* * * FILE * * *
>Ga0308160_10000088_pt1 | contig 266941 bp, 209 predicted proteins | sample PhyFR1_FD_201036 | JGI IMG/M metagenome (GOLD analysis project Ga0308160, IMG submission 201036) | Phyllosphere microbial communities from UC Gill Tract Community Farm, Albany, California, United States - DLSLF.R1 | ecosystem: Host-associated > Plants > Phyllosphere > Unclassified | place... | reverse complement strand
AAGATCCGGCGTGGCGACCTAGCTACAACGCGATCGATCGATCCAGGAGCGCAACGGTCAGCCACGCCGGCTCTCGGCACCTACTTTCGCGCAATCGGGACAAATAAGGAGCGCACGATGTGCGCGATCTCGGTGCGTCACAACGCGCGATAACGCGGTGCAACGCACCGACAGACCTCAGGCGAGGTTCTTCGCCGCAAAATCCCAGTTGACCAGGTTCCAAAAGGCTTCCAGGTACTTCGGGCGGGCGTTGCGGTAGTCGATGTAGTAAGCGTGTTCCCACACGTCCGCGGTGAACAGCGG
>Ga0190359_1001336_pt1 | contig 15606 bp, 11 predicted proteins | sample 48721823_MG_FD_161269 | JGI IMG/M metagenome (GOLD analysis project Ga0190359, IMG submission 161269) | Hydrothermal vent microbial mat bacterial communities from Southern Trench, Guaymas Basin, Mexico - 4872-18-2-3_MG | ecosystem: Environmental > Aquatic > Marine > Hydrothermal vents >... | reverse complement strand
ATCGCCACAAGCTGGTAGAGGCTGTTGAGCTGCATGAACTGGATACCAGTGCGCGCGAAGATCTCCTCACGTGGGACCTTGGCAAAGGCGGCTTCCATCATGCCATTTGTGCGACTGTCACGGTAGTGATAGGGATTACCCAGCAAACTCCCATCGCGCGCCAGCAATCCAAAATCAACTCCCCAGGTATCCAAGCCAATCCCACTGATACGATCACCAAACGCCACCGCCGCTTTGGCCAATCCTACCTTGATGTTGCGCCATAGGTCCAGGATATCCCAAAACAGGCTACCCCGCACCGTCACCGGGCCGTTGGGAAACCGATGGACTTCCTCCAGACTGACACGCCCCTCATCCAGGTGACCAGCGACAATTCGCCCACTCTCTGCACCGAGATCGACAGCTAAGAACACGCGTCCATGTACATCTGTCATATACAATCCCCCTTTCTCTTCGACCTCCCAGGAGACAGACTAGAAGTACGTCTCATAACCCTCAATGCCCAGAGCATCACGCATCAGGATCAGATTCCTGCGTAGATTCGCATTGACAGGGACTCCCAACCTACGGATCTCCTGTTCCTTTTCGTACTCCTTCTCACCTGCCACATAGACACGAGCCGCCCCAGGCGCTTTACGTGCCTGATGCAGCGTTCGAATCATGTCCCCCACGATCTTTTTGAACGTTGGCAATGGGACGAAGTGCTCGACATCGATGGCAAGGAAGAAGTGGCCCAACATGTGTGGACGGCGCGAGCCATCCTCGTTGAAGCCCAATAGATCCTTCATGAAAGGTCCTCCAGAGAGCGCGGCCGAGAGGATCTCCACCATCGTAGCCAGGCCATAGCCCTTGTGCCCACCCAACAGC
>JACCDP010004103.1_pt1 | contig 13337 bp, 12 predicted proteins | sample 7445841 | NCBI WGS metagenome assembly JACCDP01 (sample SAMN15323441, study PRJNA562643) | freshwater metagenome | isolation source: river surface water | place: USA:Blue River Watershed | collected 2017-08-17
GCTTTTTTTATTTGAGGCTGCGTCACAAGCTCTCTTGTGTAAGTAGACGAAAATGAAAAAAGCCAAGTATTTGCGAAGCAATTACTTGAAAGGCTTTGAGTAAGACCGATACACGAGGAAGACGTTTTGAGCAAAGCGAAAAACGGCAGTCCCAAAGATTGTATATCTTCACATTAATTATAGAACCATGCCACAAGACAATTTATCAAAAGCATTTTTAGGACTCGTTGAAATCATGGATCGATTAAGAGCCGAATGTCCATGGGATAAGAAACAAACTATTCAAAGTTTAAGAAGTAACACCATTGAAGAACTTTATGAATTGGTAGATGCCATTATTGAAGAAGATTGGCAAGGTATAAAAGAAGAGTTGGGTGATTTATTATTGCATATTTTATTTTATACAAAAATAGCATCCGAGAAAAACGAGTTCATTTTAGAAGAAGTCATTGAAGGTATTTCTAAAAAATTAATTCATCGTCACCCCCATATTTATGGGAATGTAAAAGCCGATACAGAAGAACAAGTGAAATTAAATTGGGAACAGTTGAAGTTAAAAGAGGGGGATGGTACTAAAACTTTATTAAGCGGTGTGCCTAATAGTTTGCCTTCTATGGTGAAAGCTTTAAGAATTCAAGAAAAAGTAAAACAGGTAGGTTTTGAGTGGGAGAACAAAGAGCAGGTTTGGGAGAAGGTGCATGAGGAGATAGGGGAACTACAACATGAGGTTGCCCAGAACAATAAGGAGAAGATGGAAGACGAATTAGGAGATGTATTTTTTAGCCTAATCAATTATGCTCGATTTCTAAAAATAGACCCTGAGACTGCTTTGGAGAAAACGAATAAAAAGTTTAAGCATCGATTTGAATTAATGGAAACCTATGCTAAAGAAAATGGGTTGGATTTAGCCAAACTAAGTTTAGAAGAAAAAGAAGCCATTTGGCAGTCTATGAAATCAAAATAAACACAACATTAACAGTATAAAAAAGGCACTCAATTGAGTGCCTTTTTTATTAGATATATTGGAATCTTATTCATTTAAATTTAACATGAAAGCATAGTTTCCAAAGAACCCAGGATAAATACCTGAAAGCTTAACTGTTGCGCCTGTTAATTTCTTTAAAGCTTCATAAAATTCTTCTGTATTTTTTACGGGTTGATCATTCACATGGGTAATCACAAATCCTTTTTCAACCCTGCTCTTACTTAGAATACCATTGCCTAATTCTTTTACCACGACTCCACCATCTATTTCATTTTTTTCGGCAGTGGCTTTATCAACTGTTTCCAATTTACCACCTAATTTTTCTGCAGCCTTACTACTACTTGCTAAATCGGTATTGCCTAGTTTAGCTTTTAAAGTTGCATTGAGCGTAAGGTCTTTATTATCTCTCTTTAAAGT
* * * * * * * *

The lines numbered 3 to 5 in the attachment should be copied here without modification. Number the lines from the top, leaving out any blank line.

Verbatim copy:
>Ga0190359_1001336_pt1 | contig 15606 bp, 11 predicted proteins | sample 48721823_MG_FD_161269 | JGI IMG/M metagenome (GOLD analysis project Ga0190359, IMG submission 161269) | Hydrothermal vent microbial mat bacterial communities from Southern Trench, Guaymas Basin, Mexico - 4872-18-2-3_MG | ecosystem: Environmental > Aquatic > Marine > Hydrothermal vents >... | reverse complement strand
ATCGCCACAAGCTGGTAGAGGCTGTTGAGCTGCATGAACTGGATACCAGTGCGCGCGAAGATCTCCTCACGTGGGACCTTGGCAAAGGCGGCTTCCATCATGCCATTTGTGCGACTGTCACGGTAGTGATAGGGATTACCCAGCAAACTCCCATCGCGCGCCAGCAATCCAAAATCAACTCCCCAGGTATCCAAGCCAATCCCACTGATACGATCACCAAACGCCACCGCCGCTTTGGCCAATCCTACCTTGATGTTGCGCCATAGGTCCAGGATATCCCAAAACAGGCTACCCCGCACCGTCACCGGGCCGTTGGGAAACCGATGGACTTCCTCCAGACTGACACGCCCCTCATCCAGGTGACCAGCGACAATTCGCCCACTCTCTGCACCGAGATCGACAGCTAAGAACACGCGTCCATGTACATCTGTCATATACAATCCCCCTTTCTCTTCGACCTCCCAGGAGACAGACTAGAAGTACGTCTCATAACCCTCAATGCCCAGAGCATCACGCATCAGGATCAGATTCCTGCGTAGATTCGCATTGACAGGGACTCCCAACCTACGGATCTCCTGTTCCTTTTCGTACTCCTTCTCACCTGCCACATAGACACGAGCCGCCCCAGGCGCTTTACGTGCCTGATGCAGCGTTCGAATCATGTCCCCCACGATCTTTTTGAACGTTGGCAATGGGACGAAGTGCTCGACATCGATGGCAAGGAAGAAGTGGCCCAACATGTGTGGACGGCGCGAGCCATCCTCGTTGAAGCCCAATAGATCCTTCATGAAAGGTCCTCCAGAGAGCGCGGCCGAGAGGATCTCCACCATCGTAGCCAGGCCATAGCCCTTGTGCCCACCCAACAGC
>JACCDP010004103.1_pt1 | contig 13337 bp, 12 predicted proteins | sample 7445841 | NCBI WGS metagenome assembly JACCDP01 (sample SAMN15323441, study PRJNA562643) | freshwater metagenome | isolation source: river surface water | place: USA:Blue River Watershed | collected 2017-08-17